THE FLY. (1958) BASED ON A STORY BY GEORGE LANGELAAN. SCREENPLAY BY JAMES CLAVELL. PRODUCED AND DIRECTED BY KURT NEUMANN.
STARRING VINCENT PRICE, PATRICIA OWENS, AL HEDISON AND HERBERT MARSHALL.
REVIEW BY SANDRA HARRIS. ©
This is no common or garden B-movie or sci-fi shocker. It’s a genuinely disturbing and moving film that makes you feel a terrible empathy for the stricken characters contained within it.
It also really makes me wish I’d been a rich glamorous ‘Fifties housewife married to a wealthy, successful and generous man, because all Helene Delambre seems to do is change from one spectacular outfit to another, give instructions to the maids and lie in bed waiting for her husband to, well, come and make love to her. (As Scarface says to Michelle Pfeiffer just before she leaves him, lol.) I could do that. I could very easily live like that, being some rich guy’s sex-Barbie and clothes-horse.
The Jeff Goldblum version of this film (1986) is pretty much unbeatable, but THE FLY (1958) holds its own remarkably well too, even today. Vincent Price plays Francois Delambre, a French-Canadian electronics millionaire who co-owns his business with his brother Andre.
Andre is the genius scientist-inventor who spends all his waking moments in his laboratory while Francois is most likely the brains behind the business side of things. Francois is suave, single, sophisticated, sexy as hell and, sadly, disappointed in love. Can you guess who disappointed him? Come on, guys. There are only three main characters, after all…!
One night, Francois is lounging about at home in his magnificent red satin smoking-jacket when he receives a phone call from Helene, saying rather bizarrely that she’s just killed Andre in their factory. Francois thinks she’s kidding at first, but this is no freakin’ joke.
A horrified Francois calls an acquaintance of his, a police inspector called Charas, and the two of them high-tail it over to the factory to find that Andre has indeed been killed, and in a particularly horrific way as well, with his head and arm crushed in an industrial press designed to squish heavy metals. I know, it’s gruesome, right?
Then the two men nip over to Helene and Andre’s house to find Helene quite composed and in control of herself. Immaculately dressed and playing the hostess, she admits quite calmly to having killed Andre but she won’t say that she ‘murdered’ him because that’s a different matter entirely. She also categorically refuses to say why she did it. End of story.
I daresay that if she were ugly, ancient and impoverished instead of a millionaire scientist’s beautiful young wife, Inspector Charas would probably throw her in jail without a second thought. As it is, he lets her stay at home on house arrest with a nurse catering to her every whim while they try to puzzle out her mental state.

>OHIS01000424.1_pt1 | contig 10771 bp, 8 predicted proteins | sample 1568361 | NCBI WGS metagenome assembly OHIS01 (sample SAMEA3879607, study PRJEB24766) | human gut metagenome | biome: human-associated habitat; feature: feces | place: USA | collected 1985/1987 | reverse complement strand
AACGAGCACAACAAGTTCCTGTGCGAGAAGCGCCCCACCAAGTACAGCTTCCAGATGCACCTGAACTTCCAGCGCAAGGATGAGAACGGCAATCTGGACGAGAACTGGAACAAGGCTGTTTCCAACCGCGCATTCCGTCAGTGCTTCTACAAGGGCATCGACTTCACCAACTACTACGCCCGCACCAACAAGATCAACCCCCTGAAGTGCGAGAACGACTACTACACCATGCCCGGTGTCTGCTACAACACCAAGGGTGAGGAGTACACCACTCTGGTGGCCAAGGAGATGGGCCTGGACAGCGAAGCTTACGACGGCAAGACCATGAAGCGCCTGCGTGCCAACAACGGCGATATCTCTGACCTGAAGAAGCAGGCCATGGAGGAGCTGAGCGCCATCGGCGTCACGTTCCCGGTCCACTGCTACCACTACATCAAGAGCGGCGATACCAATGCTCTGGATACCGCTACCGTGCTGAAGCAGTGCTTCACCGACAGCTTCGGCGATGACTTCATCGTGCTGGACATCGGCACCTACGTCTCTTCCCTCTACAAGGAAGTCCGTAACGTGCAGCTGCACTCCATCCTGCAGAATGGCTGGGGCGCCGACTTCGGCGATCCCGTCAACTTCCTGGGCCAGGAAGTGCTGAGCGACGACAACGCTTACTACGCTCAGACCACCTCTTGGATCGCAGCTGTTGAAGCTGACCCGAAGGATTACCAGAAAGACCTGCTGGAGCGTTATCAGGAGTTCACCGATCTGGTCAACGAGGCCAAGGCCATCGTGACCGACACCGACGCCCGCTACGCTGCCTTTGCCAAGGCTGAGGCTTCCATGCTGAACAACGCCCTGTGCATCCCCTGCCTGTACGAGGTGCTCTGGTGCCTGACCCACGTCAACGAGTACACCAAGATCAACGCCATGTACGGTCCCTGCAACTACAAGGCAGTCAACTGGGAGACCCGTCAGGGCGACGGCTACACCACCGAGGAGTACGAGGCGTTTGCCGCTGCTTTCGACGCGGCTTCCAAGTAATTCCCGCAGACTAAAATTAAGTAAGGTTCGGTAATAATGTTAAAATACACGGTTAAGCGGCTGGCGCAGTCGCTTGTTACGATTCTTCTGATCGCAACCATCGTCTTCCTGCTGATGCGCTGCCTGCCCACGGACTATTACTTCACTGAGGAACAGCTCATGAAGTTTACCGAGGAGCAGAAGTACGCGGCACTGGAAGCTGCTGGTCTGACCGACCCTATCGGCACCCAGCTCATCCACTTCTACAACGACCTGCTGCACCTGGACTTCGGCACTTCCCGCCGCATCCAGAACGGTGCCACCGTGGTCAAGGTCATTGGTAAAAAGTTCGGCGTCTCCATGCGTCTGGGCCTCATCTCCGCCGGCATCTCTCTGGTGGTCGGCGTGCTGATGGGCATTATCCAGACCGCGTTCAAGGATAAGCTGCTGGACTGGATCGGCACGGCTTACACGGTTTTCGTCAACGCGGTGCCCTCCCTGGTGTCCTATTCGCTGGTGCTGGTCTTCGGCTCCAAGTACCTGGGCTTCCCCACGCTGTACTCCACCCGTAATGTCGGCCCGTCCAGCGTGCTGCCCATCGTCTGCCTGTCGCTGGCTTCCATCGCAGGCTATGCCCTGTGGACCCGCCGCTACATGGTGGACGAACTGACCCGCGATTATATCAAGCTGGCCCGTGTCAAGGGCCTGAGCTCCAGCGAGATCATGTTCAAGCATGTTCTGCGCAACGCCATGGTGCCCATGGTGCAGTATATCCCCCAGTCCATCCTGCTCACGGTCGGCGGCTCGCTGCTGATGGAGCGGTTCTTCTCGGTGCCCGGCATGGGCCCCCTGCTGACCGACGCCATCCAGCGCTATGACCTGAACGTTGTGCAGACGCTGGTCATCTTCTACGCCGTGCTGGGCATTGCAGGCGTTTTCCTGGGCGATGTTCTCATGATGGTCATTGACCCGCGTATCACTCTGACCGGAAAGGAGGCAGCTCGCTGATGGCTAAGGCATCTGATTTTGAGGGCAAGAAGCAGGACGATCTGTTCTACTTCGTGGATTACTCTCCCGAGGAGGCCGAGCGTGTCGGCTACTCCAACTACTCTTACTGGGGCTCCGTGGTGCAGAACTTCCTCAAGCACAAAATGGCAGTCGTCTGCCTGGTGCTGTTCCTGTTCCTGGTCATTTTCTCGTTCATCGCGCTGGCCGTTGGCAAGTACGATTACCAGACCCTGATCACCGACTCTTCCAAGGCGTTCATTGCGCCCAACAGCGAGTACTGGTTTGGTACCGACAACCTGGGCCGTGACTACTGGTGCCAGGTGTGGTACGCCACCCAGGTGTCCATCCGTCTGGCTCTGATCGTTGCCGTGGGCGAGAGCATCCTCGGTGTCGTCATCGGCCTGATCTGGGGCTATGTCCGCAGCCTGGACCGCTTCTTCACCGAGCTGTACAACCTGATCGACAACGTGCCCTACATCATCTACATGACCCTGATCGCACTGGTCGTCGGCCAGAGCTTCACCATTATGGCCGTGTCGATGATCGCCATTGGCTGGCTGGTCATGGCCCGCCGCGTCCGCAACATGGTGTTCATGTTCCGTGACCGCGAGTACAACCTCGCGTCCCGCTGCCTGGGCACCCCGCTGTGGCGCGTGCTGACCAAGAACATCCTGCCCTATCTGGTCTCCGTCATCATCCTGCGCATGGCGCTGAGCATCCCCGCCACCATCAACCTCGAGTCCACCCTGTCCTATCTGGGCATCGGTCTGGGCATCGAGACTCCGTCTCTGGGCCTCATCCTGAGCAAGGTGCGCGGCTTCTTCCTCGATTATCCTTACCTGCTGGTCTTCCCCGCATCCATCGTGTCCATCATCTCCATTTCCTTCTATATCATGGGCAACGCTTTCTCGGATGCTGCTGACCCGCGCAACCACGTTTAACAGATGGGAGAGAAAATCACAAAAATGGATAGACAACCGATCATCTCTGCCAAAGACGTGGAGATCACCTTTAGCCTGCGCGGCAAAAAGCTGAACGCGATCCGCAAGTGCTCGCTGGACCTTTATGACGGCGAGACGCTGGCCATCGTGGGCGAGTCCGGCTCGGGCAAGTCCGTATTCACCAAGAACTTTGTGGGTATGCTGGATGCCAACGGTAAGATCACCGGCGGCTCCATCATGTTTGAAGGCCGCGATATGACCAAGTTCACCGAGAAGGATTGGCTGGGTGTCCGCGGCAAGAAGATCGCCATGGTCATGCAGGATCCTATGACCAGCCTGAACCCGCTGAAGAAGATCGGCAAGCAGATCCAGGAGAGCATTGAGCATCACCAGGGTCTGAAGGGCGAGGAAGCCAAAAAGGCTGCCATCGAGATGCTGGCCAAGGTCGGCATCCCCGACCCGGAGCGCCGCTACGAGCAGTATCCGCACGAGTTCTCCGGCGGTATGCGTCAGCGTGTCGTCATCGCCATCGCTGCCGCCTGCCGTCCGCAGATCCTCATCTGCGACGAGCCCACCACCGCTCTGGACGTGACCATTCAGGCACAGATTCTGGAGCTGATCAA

When she gets hysterical one day over the squishing of a common housefly by the attending nurse, however, the floodgates open. Helene Delambre is ready to talk. Francois is permitted to fetch Charas over to the house (‘I can’t tell this story twice,’ Helene says) and the two men hear a tale from her that seems to belong more in the realms of science fiction and science fantasy than the real world of cold hard scientific facts to which they’re more used.
Do they believe her? Not at first, of course. It’s just too fantastical. But when Helene’s cute little ‘Fifties son Philippe points out the existence of a rather unusual fly in the garden to his dear Uncle Francois, it gives some credence- just a little- to Helene’s story.
Francois rushes like a mad thing to grab Inspector Charas, who’s right this minute busy arranging for Helene’s committal to an insane asylum, and hurries him out into the garden to see this fly. Is this the dramatic eleventh-hour corroboration the distraught Helene needs before the white-shirted orderlies cart her away to the funny-farm for the rest of her life?
Helene’s story is indeed fantastical, but it’s heartbreaking too. I was in floods of tears by the end. Naturally I can’t divulge the details but may I be so bold as to suggest that you add THE FLY (1958) to your Halloween viewing this year? Team it with the absolutely brilliant Jeff Goldblum version from 1986 and you’ve got yourself a nice little party going. And for God’s sake don’t forget the sugar. Flies love sugar…
AUTHOR BIOGRAPHY OF SANDRA HARRIS.
Sandra Harris is a Dublin-based novelist, film blogger, poet and book-and-movie reviewer. She has studied Creative Writing and Film-Making. She has published a number of e-books on the following topics: horror film reviews, multi-genre film reviews, womens’ fiction, erotic fiction, erotic horror fiction and erotic poetry. Several new books are currently in the pipeline. You can browse or buy any of Sandra’s books by following the link below straight to her Amazon Author Page:
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